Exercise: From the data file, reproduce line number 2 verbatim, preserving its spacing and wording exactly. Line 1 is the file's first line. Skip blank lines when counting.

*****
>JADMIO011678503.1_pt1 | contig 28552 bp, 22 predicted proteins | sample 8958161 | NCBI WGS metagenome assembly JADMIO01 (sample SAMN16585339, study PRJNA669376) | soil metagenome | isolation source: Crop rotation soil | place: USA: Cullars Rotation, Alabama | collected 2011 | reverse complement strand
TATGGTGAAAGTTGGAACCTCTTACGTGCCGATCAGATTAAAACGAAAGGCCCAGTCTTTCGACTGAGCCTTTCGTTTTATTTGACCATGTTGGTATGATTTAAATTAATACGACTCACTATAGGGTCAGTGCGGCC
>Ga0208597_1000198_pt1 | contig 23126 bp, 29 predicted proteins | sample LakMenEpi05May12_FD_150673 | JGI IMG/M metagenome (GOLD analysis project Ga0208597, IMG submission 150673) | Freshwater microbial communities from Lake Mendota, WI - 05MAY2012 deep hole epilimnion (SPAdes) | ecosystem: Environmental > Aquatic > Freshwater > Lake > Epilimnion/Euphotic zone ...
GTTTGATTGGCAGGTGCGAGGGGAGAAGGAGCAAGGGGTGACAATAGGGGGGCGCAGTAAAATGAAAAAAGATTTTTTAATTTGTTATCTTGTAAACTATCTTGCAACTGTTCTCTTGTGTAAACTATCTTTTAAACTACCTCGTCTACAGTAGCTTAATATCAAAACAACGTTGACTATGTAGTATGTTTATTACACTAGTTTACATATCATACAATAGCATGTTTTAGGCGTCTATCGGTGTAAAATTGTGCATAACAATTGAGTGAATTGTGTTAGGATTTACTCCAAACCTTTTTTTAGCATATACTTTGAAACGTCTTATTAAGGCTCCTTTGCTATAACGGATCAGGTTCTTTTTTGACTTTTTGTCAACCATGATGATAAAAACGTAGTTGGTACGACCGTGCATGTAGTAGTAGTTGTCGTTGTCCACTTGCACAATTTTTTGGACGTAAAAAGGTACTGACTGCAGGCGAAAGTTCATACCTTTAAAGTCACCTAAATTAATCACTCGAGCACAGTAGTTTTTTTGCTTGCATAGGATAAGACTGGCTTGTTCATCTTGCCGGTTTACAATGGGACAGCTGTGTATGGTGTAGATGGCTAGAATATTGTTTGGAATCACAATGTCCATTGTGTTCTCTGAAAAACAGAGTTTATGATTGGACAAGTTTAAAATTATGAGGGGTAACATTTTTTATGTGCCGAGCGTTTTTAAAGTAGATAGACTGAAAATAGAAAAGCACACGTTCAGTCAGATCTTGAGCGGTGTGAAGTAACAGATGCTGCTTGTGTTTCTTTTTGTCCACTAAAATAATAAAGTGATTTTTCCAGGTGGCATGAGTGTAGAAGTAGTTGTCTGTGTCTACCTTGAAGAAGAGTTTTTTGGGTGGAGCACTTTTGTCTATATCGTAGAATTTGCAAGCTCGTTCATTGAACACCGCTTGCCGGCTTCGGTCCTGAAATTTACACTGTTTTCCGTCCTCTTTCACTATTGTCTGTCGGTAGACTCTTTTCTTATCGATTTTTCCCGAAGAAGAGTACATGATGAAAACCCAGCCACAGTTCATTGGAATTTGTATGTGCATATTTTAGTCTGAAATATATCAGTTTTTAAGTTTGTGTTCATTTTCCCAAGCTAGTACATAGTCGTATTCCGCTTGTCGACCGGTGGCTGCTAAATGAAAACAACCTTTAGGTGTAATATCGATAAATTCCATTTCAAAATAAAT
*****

TATGGTGAAAGTTGGAACCTCTTACGTGCCGATCAGATTAAAACGAAAGGCCCAGTCTTTCGACTGAGCCTTTCGTTTTATTTGACCATGTTGGTATGATTTAAATTAATACGACTCACTATAGGGTCAGTGCGGCC